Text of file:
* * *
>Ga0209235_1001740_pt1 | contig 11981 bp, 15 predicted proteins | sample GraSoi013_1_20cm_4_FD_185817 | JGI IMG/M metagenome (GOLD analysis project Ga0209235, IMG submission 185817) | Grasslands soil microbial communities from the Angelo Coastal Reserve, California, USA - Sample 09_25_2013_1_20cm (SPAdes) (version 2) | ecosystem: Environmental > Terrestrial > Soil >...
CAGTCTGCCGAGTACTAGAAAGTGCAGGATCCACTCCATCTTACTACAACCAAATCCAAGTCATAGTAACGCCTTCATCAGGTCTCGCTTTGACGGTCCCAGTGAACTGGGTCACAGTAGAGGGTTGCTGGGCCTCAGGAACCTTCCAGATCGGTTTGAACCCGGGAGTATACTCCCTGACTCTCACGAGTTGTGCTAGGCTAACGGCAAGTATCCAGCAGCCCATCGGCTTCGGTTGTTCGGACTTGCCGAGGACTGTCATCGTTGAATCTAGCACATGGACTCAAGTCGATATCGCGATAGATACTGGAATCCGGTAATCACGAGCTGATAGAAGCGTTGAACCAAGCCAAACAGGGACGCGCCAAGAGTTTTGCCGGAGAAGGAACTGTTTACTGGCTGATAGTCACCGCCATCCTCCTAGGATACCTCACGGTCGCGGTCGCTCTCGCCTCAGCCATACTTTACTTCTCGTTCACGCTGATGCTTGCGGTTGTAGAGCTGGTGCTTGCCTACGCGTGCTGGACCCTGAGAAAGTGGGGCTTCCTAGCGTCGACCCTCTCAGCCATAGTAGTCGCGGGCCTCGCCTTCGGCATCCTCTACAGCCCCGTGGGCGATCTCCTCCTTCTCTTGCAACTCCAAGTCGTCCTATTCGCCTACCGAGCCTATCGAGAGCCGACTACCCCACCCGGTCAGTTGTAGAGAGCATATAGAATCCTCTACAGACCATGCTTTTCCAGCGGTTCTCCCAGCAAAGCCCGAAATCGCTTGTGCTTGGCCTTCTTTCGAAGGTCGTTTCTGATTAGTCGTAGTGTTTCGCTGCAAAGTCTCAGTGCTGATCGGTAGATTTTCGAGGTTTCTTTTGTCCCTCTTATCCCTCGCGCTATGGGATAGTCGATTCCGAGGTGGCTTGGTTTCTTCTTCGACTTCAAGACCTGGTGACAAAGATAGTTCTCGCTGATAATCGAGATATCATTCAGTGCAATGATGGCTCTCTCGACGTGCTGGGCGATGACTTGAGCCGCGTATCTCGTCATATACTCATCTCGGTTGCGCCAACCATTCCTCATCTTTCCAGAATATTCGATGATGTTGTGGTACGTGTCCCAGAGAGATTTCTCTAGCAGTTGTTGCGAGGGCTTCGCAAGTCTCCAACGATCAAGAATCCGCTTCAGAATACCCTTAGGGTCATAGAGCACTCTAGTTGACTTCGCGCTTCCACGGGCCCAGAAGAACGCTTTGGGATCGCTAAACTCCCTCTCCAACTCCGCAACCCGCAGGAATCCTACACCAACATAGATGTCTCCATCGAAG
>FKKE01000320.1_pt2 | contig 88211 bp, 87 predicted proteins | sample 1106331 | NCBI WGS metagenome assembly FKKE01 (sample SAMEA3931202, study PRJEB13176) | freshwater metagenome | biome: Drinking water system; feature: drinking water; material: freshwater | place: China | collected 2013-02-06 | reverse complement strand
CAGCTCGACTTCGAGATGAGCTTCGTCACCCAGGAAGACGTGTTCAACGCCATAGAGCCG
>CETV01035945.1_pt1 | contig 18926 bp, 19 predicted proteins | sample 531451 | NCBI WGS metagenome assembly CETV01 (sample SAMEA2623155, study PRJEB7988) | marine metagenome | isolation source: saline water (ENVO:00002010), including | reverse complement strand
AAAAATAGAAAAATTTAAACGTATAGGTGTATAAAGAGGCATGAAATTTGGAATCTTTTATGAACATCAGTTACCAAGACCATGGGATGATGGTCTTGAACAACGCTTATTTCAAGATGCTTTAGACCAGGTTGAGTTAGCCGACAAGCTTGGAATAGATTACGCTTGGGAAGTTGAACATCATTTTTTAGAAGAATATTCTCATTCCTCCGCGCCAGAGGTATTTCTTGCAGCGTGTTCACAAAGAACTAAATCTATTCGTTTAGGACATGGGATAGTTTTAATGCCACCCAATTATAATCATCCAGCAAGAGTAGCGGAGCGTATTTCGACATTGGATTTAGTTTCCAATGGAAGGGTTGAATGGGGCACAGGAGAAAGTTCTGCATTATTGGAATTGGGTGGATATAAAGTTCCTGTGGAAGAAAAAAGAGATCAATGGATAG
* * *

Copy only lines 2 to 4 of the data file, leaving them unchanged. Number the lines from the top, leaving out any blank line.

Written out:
CAGTCTGCCGAGTACTAGAAAGTGCAGGATCCACTCCATCTTACTACAACCAAATCCAAGTCATAGTAACGCCTTCATCAGGTCTCGCTTTGACGGTCCCAGTGAACTGGGTCACAGTAGAGGGTTGCTGGGCCTCAGGAACCTTCCAGATCGGTTTGAACCCGGGAGTATACTCCCTGACTCTCACGAGTTGTGCTAGGCTAACGGCAAGTATCCAGCAGCCCATCGGCTTCGGTTGTTCGGACTTGCCGAGGACTGTCATCGTTGAATCTAGCACATGGACTCAAGTCGATATCGCGATAGATACTGGAATCCGGTAATCACGAGCTGATAGAAGCGTTGAACCAAGCCAAACAGGGACGCGCCAAGAGTTTTGCCGGAGAAGGAACTGTTTACTGGCTGATAGTCACCGCCATCCTCCTAGGATACCTCACGGTCGCGGTCGCTCTCGCCTCAGCCATACTTTACTTCTCGTTCACGCTGATGCTTGCGGTTGTAGAGCTGGTGCTTGCCTACGCGTGCTGGACCCTGAGAAAGTGGGGCTTCCTAGCGTCGACCCTCTCAGCCATAGTAGTCGCGGGCCTCGCCTTCGGCATCCTCTACAGCCCCGTGGGCGATCTCCTCCTTCTCTTGCAACTCCAAGTCGTCCTATTCGCCTACCGAGCCTATCGAGAGCCGACTACCCCACCCGGTCAGTTGTAGAGAGCATATAGAATCCTCTACAGACCATGCTTTTCCAGCGGTTCTCCCAGCAAAGCCCGAAATCGCTTGTGCTTGGCCTTCTTTCGAAGGTCGTTTCTGATTAGTCGTAGTGTTTCGCTGCAAAGTCTCAGTGCTGATCGGTAGATTTTCGAGGTTTCTTTTGTCCCTCTTATCCCTCGCGCTATGGGATAGTCGATTCCGAGGTGGCTTGGTTTCTTCTTCGACTTCAAGACCTGGTGACAAAGATAGTTCTCGCTGATAATCGAGATATCATTCAGTGCAATGATGGCTCTCTCGACGTGCTGGGCGATGACTTGAGCCGCGTATCTCGTCATATACTCATCTCGGTTGCGCCAACCATTCCTCATCTTTCCAGAATATTCGATGATGTTGTGGTACGTGTCCCAGAGAGATTTCTCTAGCAGTTGTTGCGAGGGCTTCGCAAGTCTCCAACGATCAAGAATCCGCTTCAGAATACCCTTAGGGTCATAGAGCACTCTAGTTGACTTCGCGCTTCCACGGGCCCAGAAGAACGCTTTGGGATCGCTAAACTCCCTCTCCAACTCCGCAACCCGCAGGAATCCTACACCAACATAGATGTCTCCATCGAAG
>FKKE01000320.1_pt2 | contig 88211 bp, 87 predicted proteins | sample 1106331 | NCBI WGS metagenome assembly FKKE01 (sample SAMEA3931202, study PRJEB13176) | freshwater metagenome | biome: Drinking water system; feature: drinking water; material: freshwater | place: China | collected 2013-02-06 | reverse complement strand
CAGCTCGACTTCGAGATGAGCTTCGTCACCCAGGAAGACGTGTTCAACGCCATAGAGCCG